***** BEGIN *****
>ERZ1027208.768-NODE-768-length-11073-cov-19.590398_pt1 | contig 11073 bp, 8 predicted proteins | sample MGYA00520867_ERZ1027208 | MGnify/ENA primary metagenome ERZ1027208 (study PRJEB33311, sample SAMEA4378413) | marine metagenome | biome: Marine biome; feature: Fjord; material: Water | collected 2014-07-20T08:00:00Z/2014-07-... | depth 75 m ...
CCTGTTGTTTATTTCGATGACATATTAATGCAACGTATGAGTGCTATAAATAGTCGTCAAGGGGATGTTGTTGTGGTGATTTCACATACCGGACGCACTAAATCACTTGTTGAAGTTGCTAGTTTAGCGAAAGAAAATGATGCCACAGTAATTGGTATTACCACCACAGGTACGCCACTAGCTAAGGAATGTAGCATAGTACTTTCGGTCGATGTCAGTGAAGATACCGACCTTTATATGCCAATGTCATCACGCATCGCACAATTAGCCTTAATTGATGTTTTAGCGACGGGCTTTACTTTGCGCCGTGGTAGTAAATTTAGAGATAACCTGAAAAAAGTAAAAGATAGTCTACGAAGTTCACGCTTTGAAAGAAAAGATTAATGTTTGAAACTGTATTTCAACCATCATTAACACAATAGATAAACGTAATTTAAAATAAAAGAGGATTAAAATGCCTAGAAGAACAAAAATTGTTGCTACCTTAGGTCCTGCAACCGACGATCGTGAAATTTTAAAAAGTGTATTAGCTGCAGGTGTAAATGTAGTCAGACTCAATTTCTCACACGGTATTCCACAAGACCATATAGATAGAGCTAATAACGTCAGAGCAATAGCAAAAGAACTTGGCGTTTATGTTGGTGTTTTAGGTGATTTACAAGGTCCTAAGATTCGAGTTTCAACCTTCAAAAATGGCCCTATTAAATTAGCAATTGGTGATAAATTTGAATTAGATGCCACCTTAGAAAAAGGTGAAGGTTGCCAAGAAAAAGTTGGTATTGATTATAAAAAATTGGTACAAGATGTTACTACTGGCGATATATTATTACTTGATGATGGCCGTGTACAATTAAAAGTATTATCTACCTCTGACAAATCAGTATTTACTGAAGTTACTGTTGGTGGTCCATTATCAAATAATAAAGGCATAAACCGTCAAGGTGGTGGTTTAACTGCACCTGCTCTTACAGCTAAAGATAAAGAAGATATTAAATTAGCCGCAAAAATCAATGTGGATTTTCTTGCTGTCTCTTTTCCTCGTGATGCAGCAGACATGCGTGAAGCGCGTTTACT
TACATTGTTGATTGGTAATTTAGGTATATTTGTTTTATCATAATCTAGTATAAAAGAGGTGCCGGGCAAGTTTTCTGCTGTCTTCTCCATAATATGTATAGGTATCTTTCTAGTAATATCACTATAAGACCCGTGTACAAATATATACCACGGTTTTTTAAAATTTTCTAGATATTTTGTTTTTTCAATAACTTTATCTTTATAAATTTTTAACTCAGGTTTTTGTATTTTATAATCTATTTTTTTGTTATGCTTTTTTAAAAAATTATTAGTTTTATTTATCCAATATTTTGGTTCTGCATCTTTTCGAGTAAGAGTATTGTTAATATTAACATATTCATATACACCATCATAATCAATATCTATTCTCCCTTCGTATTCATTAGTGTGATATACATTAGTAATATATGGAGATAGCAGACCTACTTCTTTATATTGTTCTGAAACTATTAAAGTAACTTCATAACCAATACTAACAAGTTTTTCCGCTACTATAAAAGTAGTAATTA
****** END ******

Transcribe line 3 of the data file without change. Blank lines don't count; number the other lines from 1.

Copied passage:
TACATTGTTGATTGGTAATTTAGGTATATTTGTTTTATCATAATCTAGTATAAAAGAGGTGCCGGGCAAGTTTTCTGCTGTCTTCTCCATAATATGTATAGGTATCTTTCTAGTAATATCACTATAAGACCCGTGTACAAATATATACCACGGTTTTTTAAAATTTTCTAGATATTTTGTTTTTTCAATAACTTTATCTTTATAAATTTTTAACTCAGGTTTTTGTATTTTATAATCTATTTTTTTGTTATGCTTTTTTAAAAAATTATTAGTTTTATTTATCCAATATTTTGGTTCTGCATCTTTTCGAGTAAGAGTATTGTTAATATTAACATATTCATATACACCATCATAATCAATATCTATTCTCCCTTCGTATTCATTAGTGTGATATACATTAGTAATATATGGAGATAGCAGACCTACTTCTTTATATTGTTCTGAAACTATTAAAGTAACTTCATAACCAATACTAACAAGTTTTTCCGCTACTATAAAAGTAGTAATTA